This profile is one of eight first-person stories featured in Marc Freedman’s latest book, The Big Shift. Each person has taken a deeply personal journey in midlife that has led to work helping others.
When I went to work for the corporate world many, many years ago, it was exciting, and it was new, and I was doing things I’d never done and learning things. And it was incredibly exciting. But over the years I lost a sense of purpose. I wasn’t quite sure why I was doing it.
I mean, I knew why I was working. I was working for the money. I simply became more and more emotionally distant, and it was less fulfilling. Still, the president of the company was a wonderful man, and we did good work – we cleaned up the environment. But I didn’t clean up the environment. I was in corporate.
Then, one day in 1999, we made the decision to dissolve the company. It was the right business decision to make, definitely. It’s not easy to say this, but I guess I wasn’t invested enough to really feel any grief about its being over. I did receive a year’s salary as severance, which gave me the opportunity to say, “OK, what’s next?”
That year of reflection was an important part of my journey. Three months into the year, it just kind of hit me that I couldn’t do another corporate job. I don’t think I was really ever cut out for the corporate world.
I mean, I’m a product of the ’60s, for crying out loud. I need to feel passionate about my work. I need to do something that makes me cry, for good reasons, and I hadn’t felt that kind of commitment or passion about a job in years and years.
I was never a walker before that year, but I started walking every day, six or seven miles along the Blackstone River and canal. It was a form of meditation for me. I often had what-if-I-win-the-lottery thoughts, which I’ve had for 20 or 30 years now, ever since I’ve been buying tickets.
I always have the same fantasy, that if I won the lottery, I would start a not-for-profit dealing with homeless families. I also want a house on the ocean, but it was just one of those what-if-I-win-the-lottery things. I can’t afford a house on the ocean, and I thought I couldn’t afford to run a homeless program.
One day, I realized that I was being really stupid, that I had been working for money for so long, and it was time that I worked for passion, and I just had to make the money work. Was I going to spend the rest of my life making money and being unhappy or not making money and being happy?
That’s what it got down to. I was just so sure about my decision. I knew what I wanted and wouldn’t listen to anyone who discouraged me. It was like, “Get out of my way, honey, because somehow I’m going to do this.”
A number of people told me that I should go to a little place called Travelers Aid in downtown Providence. I had never heard of it, and in my mind it was something in a bus terminal. But eventually I called the woman who was president and asked if I could have a tour.
On the day of my appointment, I turned into the building, and I opened the door and – true story – I started to cry. I was overwhelmed by the humanity of the place and the people and the pain.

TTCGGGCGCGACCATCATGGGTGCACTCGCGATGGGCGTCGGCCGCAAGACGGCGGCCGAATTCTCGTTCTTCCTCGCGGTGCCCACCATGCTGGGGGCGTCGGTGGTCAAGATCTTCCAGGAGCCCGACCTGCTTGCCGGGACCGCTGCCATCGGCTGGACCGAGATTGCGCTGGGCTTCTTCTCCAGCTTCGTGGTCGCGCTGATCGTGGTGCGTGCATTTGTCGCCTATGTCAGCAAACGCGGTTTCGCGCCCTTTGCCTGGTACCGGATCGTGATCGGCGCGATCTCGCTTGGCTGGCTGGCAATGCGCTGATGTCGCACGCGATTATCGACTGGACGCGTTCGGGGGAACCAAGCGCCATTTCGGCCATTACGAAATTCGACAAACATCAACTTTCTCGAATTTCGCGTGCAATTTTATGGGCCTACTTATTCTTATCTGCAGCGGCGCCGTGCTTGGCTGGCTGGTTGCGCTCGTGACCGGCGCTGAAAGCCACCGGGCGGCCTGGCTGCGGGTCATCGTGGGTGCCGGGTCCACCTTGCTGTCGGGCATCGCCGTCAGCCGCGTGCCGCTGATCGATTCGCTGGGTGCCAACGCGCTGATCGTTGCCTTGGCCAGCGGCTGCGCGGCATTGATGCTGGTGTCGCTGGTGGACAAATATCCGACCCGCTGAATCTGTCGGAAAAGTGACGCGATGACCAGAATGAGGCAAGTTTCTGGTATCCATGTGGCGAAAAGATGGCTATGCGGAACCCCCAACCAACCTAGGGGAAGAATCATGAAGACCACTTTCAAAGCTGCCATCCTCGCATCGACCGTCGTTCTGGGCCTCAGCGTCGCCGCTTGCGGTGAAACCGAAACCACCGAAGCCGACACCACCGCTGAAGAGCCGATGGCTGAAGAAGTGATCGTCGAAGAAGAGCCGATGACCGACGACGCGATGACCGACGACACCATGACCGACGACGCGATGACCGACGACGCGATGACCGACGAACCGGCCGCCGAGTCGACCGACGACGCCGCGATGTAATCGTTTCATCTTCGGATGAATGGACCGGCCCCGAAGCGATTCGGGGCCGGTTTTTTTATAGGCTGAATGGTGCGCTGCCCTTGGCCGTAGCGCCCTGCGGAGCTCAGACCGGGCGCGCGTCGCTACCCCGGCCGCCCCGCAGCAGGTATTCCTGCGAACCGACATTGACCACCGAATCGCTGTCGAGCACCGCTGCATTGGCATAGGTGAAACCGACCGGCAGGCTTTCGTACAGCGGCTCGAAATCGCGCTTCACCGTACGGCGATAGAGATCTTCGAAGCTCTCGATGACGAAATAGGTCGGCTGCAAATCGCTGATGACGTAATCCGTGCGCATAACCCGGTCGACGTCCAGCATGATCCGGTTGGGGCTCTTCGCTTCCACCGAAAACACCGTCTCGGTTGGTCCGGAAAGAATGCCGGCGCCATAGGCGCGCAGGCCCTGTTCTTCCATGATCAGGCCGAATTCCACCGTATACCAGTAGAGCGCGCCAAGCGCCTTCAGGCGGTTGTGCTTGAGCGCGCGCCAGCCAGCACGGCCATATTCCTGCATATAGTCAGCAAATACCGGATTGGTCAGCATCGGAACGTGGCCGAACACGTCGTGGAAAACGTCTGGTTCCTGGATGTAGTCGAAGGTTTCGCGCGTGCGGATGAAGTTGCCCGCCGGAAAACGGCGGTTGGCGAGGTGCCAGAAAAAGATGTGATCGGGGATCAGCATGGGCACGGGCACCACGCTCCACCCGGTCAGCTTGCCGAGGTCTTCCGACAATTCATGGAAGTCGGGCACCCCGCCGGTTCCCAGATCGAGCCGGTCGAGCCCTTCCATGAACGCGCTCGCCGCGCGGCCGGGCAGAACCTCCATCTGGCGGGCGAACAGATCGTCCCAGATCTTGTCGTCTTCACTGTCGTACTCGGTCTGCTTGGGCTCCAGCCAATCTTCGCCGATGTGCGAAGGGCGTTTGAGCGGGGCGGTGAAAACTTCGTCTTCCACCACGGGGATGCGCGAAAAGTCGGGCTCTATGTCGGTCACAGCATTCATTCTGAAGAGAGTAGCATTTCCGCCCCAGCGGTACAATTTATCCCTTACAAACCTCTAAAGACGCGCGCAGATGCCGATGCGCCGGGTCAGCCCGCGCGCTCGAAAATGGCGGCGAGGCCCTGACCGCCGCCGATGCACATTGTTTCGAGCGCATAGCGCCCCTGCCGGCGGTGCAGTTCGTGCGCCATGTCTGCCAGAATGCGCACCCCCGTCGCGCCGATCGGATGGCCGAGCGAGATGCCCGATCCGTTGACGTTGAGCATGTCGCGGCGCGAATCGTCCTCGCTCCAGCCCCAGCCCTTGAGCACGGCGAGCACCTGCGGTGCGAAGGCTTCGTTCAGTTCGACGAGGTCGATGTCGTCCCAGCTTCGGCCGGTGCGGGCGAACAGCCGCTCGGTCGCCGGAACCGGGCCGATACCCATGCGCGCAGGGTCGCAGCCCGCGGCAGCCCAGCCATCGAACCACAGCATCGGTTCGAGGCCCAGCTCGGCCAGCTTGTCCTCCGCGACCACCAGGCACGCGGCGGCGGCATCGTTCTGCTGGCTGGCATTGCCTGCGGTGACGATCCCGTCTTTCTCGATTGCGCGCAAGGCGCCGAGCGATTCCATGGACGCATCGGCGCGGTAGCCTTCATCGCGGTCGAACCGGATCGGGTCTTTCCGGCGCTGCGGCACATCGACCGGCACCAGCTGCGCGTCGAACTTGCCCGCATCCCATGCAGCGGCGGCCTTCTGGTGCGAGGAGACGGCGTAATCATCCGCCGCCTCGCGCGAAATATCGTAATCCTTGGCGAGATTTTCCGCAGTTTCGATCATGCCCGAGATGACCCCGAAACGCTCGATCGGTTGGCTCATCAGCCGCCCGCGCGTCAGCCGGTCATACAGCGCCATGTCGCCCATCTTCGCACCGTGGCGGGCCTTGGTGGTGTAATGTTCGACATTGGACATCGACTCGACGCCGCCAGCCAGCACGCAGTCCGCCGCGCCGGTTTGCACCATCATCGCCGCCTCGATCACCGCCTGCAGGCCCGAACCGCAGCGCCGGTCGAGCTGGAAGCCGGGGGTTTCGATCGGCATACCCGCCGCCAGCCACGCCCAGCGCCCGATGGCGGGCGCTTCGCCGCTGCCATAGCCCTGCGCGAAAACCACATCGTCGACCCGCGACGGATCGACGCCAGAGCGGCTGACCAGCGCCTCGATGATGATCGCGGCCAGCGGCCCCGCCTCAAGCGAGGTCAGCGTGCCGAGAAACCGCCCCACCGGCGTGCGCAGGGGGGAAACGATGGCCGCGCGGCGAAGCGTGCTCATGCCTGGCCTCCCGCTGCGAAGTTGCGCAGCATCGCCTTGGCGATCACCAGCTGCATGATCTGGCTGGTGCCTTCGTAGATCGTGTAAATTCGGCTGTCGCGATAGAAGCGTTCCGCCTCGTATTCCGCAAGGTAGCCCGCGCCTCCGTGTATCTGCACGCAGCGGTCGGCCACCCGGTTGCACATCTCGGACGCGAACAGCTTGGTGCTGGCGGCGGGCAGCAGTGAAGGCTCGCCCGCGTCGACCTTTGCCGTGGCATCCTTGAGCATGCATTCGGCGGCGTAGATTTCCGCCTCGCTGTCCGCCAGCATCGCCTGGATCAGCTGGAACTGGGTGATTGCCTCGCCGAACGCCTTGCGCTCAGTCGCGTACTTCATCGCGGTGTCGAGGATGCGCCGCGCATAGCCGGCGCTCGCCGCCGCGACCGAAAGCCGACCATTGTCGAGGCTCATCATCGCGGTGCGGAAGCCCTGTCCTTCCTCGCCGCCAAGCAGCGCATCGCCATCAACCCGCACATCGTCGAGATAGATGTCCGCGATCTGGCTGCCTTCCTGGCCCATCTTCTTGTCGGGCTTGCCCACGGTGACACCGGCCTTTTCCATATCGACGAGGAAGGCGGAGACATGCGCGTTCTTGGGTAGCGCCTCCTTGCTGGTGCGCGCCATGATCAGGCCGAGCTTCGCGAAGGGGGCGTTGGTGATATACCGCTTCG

It was just this awful building with a dirty stairway going down into a basement. And at the bottom of the stairs there was a desk, and the place was packed with people. I mean packed, men and women and some very sick people and some crazy, inebriated people, and people who were terrified and people who were just terrifying.
And I was terrified on top of it all. I couldn’t talk, I was so overwhelmed by what I saw.
I met the woman who was president, and she took me on a tour. She asked me to join the board that day and then said, “But I need to tell you that at the end of the year, I’m leaving.” And it was like, “Yes, OK, here’s your hat, what’s your hurry?” I just knew it was the job I wanted.
I joined the board, and five months later, when the president’s position became open, I applied. I almost didn’t get it. Another candidate had a lot of experience in the not-for-profit world, and the story I’m told is that the committee voted for her, but the chairman of the board at the time changed his vote. The rest is history.
It’s been nearly 10 years now, and it’s the best thing I’ve ever done in my life. We changed the name from Travelers Aid to Crossroads. We do a lot of housing now and we’re statewide, and we deal with all kinds of issues that we weren’t dealing with before.
I want to continue to grow the organization, do more housing, do more job training. I have no plans to leave for a while, that’s for sure. I love my world here very much, and I love this organization. I have learned so much. And mostly what I’ve learned is to appreciate my life so much more.
I’m making all this sound like it’s wonderful and grand, but the one part that hasn’t been easy is the financial part. It’s been very hard to adjust to making half of what I was making. I thought I would simply do less and learn to economize and cut back and blah, blah, blah.
The first year I managed okay, but I went through a lot of savings. And then I started living off the equity in my house, which, given the housing market, is pretty much gone now. Let me just say that I’m still trying to figure this out.
At the same time, I wouldn’t change my position for anything. It’s just so enriching. There’s no way I could ever go back to the corporate world – ever, ever, ever.
Anne Nolan has been president of Crossroads, the largest homeless service organization in Rhode Island, since 2001.